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Warren Debate Union Prepares for Campus Public Debate

By Michael Taplin

University of Mississippi

University of Mississippi community members can listen and engage in competitive arguments surrounding Mississippi’s political system on Monday (Nov. 8), when the Warren Debate Union presents its Democracy Debate.

The event, at 5:30 p.m. in the Gertrude C. Ford Ole Miss Student Union, Room 323, is free and open to the public. 

UM undergraduates will be working to spark valuable discussion regarding how ballot initiatives play an important part in our democracy, said Jacob Justice, assistant professor of speech communication in the Department of Writing and Rhetoric. 

“Students will be debating the role of ballot initiatives and how it empowers voters,” Justice said. “We wanted to pick a timely topic that can educate the community by helping them understand issues in Mississippi.”

The topic correlates to two medical marijuana measures from Mississippi’s November 2020 ballot, Initiative 65 and Initiative 65A. Initiative 65 was an indirect-initiated constitutional amendment that received enough signatures but did not get onto the ballot immediately. However, it was sent to the Mississippi Legislature for approval or an alternative amendment, resulting in Initiative 65A.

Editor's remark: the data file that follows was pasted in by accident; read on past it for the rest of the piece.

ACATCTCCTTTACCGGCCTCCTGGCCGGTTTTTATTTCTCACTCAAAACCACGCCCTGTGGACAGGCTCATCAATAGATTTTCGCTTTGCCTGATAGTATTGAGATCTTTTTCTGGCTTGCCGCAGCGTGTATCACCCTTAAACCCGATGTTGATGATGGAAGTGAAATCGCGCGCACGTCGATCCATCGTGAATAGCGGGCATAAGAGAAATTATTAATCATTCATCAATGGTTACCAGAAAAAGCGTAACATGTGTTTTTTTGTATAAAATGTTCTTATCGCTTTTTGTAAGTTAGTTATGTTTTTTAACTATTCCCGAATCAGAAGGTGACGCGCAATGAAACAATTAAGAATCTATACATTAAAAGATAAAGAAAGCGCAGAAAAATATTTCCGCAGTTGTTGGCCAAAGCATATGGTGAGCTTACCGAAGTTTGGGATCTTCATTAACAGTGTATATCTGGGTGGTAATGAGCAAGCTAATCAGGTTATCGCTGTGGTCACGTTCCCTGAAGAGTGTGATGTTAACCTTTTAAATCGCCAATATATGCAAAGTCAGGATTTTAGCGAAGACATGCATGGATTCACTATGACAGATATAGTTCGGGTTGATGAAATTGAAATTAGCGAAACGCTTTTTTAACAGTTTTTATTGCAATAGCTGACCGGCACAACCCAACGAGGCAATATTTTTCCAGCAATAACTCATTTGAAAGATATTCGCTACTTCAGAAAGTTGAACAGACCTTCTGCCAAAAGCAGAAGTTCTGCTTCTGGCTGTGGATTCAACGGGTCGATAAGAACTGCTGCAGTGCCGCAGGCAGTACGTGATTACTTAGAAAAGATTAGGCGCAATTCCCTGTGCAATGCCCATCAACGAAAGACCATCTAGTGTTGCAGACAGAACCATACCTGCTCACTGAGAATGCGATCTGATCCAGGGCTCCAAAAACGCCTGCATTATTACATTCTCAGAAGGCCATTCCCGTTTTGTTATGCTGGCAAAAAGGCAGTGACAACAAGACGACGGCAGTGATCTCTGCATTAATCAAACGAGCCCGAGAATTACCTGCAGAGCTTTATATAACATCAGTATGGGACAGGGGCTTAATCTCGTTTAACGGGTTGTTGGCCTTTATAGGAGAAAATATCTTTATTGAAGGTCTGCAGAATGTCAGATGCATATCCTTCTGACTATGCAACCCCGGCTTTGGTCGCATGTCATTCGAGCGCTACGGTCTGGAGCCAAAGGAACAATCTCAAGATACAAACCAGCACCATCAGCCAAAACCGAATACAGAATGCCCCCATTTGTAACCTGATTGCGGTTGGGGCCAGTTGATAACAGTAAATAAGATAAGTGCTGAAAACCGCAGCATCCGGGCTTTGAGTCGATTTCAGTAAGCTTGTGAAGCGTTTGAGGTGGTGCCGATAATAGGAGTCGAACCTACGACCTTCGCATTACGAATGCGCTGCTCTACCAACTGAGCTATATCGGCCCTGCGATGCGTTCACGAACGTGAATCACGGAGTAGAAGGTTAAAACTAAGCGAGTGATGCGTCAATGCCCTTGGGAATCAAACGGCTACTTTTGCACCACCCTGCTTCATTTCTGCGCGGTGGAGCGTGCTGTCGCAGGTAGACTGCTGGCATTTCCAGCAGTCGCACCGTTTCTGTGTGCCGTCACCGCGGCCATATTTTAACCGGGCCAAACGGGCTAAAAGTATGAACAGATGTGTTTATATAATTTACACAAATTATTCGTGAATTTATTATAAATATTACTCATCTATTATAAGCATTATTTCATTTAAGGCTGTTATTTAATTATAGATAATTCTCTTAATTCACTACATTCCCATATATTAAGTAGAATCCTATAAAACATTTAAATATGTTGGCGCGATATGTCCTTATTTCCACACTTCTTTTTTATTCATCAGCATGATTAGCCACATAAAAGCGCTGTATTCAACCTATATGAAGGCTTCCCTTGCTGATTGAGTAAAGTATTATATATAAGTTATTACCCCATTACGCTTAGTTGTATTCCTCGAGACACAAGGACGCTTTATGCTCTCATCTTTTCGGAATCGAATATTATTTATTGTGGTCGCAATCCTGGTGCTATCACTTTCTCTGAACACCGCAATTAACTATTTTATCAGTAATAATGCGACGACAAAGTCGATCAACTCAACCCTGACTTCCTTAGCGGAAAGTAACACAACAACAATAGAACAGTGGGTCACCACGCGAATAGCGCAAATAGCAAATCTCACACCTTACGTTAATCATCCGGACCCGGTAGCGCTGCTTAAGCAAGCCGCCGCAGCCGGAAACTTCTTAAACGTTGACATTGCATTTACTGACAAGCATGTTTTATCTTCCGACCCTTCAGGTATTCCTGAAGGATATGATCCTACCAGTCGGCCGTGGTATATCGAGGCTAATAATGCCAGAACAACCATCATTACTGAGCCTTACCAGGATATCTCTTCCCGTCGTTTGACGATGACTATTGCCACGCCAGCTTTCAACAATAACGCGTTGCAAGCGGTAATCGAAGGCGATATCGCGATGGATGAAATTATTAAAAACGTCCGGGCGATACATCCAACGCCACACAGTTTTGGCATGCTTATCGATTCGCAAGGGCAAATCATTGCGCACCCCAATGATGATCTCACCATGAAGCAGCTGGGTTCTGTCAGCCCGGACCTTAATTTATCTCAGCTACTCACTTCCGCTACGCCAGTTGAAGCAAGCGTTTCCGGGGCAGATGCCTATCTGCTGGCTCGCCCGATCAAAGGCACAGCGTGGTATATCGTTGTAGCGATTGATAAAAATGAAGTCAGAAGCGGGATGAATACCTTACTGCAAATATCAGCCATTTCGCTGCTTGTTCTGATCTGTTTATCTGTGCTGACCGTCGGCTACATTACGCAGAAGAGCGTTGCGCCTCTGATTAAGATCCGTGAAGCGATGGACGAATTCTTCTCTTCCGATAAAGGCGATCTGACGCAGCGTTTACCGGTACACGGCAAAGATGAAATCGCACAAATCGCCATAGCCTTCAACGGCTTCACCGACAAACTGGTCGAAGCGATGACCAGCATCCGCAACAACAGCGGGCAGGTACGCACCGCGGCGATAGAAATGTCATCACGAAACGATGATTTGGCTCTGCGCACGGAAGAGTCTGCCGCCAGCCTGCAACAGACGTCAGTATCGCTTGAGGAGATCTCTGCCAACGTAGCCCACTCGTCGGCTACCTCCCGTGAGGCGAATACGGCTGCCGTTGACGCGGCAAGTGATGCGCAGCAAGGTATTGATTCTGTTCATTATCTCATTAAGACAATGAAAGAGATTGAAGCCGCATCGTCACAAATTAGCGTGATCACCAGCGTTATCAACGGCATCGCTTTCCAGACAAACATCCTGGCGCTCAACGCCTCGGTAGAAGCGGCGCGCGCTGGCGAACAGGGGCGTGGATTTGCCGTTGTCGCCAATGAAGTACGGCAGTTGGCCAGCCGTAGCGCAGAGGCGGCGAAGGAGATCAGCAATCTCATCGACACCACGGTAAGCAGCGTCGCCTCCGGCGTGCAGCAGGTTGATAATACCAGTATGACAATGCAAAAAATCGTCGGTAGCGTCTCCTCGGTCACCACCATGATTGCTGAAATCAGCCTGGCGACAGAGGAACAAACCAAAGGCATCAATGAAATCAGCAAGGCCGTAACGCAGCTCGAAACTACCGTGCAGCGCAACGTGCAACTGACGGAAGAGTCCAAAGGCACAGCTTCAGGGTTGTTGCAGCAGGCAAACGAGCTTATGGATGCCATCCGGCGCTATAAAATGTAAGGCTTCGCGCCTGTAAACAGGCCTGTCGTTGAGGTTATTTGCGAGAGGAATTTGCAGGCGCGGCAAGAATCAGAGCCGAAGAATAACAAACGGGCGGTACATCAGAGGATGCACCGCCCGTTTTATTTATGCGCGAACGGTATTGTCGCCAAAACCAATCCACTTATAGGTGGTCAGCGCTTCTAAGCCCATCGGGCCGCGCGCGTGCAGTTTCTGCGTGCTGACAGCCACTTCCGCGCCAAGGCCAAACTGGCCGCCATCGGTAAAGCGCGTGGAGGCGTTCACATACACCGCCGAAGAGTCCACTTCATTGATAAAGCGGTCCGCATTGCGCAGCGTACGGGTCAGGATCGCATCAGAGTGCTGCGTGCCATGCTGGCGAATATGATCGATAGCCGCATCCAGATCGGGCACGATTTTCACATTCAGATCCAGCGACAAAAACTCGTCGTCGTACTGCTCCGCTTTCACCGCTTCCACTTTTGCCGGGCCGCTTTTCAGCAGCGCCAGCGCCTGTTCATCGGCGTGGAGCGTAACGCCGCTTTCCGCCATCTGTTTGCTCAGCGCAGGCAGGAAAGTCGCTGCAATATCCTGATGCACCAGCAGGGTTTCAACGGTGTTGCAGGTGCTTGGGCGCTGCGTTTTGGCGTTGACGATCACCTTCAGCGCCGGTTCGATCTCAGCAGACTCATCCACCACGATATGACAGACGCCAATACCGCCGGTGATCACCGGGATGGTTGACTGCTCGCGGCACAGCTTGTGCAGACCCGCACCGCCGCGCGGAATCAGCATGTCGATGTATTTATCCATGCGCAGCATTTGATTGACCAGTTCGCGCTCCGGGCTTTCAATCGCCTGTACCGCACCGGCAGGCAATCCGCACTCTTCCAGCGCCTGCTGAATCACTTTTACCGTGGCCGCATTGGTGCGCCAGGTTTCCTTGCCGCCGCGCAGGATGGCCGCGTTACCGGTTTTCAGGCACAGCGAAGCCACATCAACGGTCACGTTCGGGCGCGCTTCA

James Hirsch, a senior public policy leadership and economics major from Kansas City, Missouri, is among the debate participants. He said he is excited to engage in the topic and address the community with open-ended discussion about the presented arguments after the actual debate. 

“This debate is more about community dialogue rather than competition,” Hirsch said. “Although students will be debating one another, our goal for the audience is to spark a public dialogue about the topic and understand the current events.”

Debating trending topics not only benefits audience members by hearing two-sided arguments that are properly researched; it also gives the debaters confidence, creativity and a challenge. 

“Debate has helped me find my interests, gain more confidence by thinking on my feet and grow as a speaker,” Hirsch said. “I am proud to participate (in this program) and further important conversations.”

The Warren Debate Union challenges students of all majors and backgrounds to think critically and improve their communication skills through debate and public speaking. 

Justice said he is thrilled to be leading the team for the first time. A first-year Ole Miss faculty member, Justice’s background is filled with debates, starting as a junior in high school and continuing through college into his professional career. 

“This is a rewarding program that I love being part of,” Justice said. “It is a win-win. It brings me excitement watching students speak intelligently and have impressive knowledge on various topics, and the students get into their discussions and enjoy the challenge.”


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